About us
Artists Maurice de Vlaminck
Maurice de Vlaminck Photo

Maurice de Vlaminck

French Painter, Graphic Designer, and Writer

Movements and Styles: Fauvism, Cubism

Born: April 4, 1876 - Paris, France

Died: October 11, 1958 - Rueil-la-Gadelière

Maurice de Vlaminck Timeline


"I try to paint with my heart and my loins, not bothering about style."
Maurice de Vlaminck
"I heightened all the tones, I transposed in an orchestration of pure colors all the feelings I could grasp. I was a tender barbarian filled with violence."
Maurice de Vlaminck
"For me 'the Cubist uniform' is very militarist, and you know how little I am 'the soldier type.' Barracks make me neurasthenic and Cubist discipline reminds me of my father's words: 'the army will do you good! It will give you character!"
Maurice de Vlaminck
"In art, theories are as useful as a doctor's prescription; one must be sick to believe them."
Maurice de Vlaminck
"What is Fauvism? It is me: it was my style of that time, my way of combined revolt and liberation, my self-chosen alienation from schools or anyone else; my blues, my reds, my yellows, my pure colours and unmixed tones."
Maurice de Vlaminck
"Painting was an abscess which drained off an evil in me. Without a gift for painting I would have gone to the bad. . . what I could only have achieved in a social context by throwing a bomb. . . I have tried to express in art."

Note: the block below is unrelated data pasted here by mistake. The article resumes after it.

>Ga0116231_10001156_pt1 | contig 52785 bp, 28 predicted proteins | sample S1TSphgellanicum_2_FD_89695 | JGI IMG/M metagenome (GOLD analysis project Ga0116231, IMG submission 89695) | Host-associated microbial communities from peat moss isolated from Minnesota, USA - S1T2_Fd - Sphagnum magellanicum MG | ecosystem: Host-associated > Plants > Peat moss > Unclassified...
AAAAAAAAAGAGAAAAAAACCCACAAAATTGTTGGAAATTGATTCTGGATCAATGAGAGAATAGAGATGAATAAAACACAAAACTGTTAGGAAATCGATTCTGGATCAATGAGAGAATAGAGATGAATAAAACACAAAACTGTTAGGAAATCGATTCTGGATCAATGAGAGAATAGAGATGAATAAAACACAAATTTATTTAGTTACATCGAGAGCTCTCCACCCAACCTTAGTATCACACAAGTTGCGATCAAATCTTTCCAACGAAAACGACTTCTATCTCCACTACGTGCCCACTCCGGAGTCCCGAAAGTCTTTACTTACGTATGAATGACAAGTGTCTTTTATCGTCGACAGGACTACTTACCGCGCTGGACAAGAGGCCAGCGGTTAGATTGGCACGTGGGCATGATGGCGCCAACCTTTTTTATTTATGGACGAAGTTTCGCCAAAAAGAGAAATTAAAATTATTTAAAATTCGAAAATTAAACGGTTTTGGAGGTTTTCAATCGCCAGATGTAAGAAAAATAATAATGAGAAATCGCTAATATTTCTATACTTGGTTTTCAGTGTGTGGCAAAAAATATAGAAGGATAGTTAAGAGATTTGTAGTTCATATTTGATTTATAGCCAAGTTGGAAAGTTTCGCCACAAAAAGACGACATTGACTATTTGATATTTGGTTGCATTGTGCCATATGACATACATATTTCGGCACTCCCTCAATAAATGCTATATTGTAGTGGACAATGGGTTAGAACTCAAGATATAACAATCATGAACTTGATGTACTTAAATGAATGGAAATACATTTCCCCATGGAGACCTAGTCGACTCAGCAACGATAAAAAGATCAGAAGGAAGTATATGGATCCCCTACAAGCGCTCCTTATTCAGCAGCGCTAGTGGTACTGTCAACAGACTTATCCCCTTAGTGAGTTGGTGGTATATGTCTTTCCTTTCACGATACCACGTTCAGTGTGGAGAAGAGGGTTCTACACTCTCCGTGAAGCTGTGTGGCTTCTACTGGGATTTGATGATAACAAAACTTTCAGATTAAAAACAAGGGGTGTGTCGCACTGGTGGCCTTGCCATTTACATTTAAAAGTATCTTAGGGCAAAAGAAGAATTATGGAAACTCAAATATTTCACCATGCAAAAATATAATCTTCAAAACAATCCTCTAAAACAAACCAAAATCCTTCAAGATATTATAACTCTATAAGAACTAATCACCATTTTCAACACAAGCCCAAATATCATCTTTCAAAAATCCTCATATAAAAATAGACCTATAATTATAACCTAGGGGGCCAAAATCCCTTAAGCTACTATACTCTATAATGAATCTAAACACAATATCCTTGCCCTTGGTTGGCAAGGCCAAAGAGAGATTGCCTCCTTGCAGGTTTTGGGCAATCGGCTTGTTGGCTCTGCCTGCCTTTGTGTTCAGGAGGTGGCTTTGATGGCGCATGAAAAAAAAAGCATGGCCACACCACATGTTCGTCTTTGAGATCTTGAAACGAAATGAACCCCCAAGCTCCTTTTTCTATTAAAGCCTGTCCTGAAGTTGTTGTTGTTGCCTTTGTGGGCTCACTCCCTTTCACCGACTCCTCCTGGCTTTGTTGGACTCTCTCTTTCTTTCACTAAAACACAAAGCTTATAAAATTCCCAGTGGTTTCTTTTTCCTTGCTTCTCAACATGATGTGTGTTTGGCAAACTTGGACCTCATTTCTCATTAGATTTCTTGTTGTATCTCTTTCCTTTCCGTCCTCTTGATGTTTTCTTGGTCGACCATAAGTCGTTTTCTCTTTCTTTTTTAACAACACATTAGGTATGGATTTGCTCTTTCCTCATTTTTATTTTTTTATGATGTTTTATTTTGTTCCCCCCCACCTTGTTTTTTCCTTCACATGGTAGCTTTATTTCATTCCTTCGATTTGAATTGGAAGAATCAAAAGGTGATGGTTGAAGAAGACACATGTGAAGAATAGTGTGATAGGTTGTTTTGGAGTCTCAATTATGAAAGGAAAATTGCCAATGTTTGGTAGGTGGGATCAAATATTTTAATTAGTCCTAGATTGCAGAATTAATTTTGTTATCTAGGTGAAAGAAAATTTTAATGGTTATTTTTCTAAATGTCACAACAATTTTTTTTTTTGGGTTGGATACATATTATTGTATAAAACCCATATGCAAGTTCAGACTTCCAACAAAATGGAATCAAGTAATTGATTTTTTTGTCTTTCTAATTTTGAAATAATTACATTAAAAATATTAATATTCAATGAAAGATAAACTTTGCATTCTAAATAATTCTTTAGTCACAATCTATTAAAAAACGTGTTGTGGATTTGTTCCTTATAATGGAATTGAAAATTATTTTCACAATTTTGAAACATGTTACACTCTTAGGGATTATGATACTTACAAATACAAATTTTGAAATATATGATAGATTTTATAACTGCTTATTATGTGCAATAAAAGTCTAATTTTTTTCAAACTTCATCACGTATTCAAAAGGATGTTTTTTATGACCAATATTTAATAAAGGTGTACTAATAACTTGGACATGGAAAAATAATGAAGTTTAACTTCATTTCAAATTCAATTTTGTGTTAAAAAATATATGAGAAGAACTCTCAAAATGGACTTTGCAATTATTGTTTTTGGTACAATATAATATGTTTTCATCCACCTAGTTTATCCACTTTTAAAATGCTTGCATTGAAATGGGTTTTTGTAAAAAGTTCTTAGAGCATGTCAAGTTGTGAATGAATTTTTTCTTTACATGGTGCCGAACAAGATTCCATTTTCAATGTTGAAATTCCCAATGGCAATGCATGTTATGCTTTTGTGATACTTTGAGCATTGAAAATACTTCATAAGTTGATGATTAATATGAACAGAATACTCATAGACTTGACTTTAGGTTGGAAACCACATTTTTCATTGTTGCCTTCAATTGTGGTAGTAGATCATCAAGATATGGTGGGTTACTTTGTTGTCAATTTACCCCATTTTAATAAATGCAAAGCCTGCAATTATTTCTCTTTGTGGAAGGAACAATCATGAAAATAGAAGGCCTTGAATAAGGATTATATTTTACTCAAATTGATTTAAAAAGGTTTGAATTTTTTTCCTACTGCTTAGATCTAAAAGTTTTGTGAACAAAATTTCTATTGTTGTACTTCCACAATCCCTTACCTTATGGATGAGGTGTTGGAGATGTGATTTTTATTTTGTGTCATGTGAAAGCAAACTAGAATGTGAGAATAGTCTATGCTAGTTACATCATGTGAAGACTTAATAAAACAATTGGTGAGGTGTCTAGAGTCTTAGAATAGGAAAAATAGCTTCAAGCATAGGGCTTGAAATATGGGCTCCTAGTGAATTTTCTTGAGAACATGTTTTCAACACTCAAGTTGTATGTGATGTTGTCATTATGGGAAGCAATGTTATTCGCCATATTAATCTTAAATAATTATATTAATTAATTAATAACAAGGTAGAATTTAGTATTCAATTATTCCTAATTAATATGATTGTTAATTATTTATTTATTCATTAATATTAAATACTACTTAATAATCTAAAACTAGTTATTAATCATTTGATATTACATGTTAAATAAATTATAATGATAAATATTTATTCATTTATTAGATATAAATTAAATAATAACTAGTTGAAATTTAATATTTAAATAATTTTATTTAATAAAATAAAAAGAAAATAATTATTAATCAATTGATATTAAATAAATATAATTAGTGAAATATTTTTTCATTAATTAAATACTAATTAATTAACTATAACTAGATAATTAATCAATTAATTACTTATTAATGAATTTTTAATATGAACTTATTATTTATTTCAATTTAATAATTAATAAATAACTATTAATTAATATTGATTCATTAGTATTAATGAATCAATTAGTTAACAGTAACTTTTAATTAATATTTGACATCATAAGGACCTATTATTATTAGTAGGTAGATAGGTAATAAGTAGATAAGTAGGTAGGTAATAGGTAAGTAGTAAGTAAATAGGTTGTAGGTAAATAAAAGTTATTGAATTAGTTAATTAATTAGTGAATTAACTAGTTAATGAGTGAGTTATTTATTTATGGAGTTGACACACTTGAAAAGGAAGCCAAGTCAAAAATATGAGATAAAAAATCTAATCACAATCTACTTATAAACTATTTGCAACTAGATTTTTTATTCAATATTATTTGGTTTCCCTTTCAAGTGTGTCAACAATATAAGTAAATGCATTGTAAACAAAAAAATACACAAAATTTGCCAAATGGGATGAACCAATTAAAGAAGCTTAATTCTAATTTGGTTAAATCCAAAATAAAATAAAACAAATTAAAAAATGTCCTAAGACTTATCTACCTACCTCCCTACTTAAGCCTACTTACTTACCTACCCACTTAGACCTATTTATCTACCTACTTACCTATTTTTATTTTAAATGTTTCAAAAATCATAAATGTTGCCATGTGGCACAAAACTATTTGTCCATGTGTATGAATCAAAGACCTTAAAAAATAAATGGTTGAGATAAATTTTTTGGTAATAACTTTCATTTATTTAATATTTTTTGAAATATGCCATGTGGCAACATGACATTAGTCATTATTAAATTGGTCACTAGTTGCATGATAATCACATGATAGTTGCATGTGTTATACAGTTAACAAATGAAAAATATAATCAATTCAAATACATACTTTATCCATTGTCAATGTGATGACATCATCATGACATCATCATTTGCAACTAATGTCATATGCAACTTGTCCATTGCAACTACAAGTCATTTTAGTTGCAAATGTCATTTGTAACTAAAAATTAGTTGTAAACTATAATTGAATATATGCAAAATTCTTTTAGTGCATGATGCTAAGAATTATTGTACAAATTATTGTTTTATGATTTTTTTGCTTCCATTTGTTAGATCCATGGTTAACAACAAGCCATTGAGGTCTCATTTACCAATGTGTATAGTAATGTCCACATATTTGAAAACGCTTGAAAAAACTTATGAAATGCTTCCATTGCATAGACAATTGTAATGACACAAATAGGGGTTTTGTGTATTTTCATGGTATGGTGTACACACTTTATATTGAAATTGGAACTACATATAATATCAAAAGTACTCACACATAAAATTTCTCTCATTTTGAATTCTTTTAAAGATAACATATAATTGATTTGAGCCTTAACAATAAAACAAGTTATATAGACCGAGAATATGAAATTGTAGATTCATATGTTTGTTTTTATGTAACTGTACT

Maurice de Vlaminck
"I never go to museums. I avoid their odor, their monotony and severity."
Maurice de Vlaminck

"I wanted to burn down the Ecole de Beaux Arts with my cobalts and vermilions and I wanted to express my feelings with my brushes without troubling what painting was like before me... Life and me, me and life."

Maurice de Vlaminck Signature


French Fauve artist, Maurice de Vlaminck, seems to have been in a contest with the iconic Cubist, legendary womanizer, and notoriously egotistical, Pablo Picasso. What these two rebellious artists did have in common was an uncanny ability to innovate, to create something completely new. For Picasso, it was Cubism; for Vlaminck and his fellow Fauves, André Derain and Henri Matisse, it was the bright, expressive colors - likened to "fire crackers" - and outrageously unconventional depictions that earned the group their influencial place in history. Vlaminck later railed against developments in modern art when, ironically, he was one of the true pioneers of modernist abstraction.

Key Ideas

Vlaminck, along with the other Fauve painters, continued the approach established by the Impressionists of rejecting conventional themes and instead representing scenes from everyday life. Rather than depicting stories from mythology, history, or portraying notable figures, his paintings often featured unremarkable cityscapes and landscapes, as well as unknown denizens of Parisian nightlife, all enlivened by his bright, unnatural Fauve palette.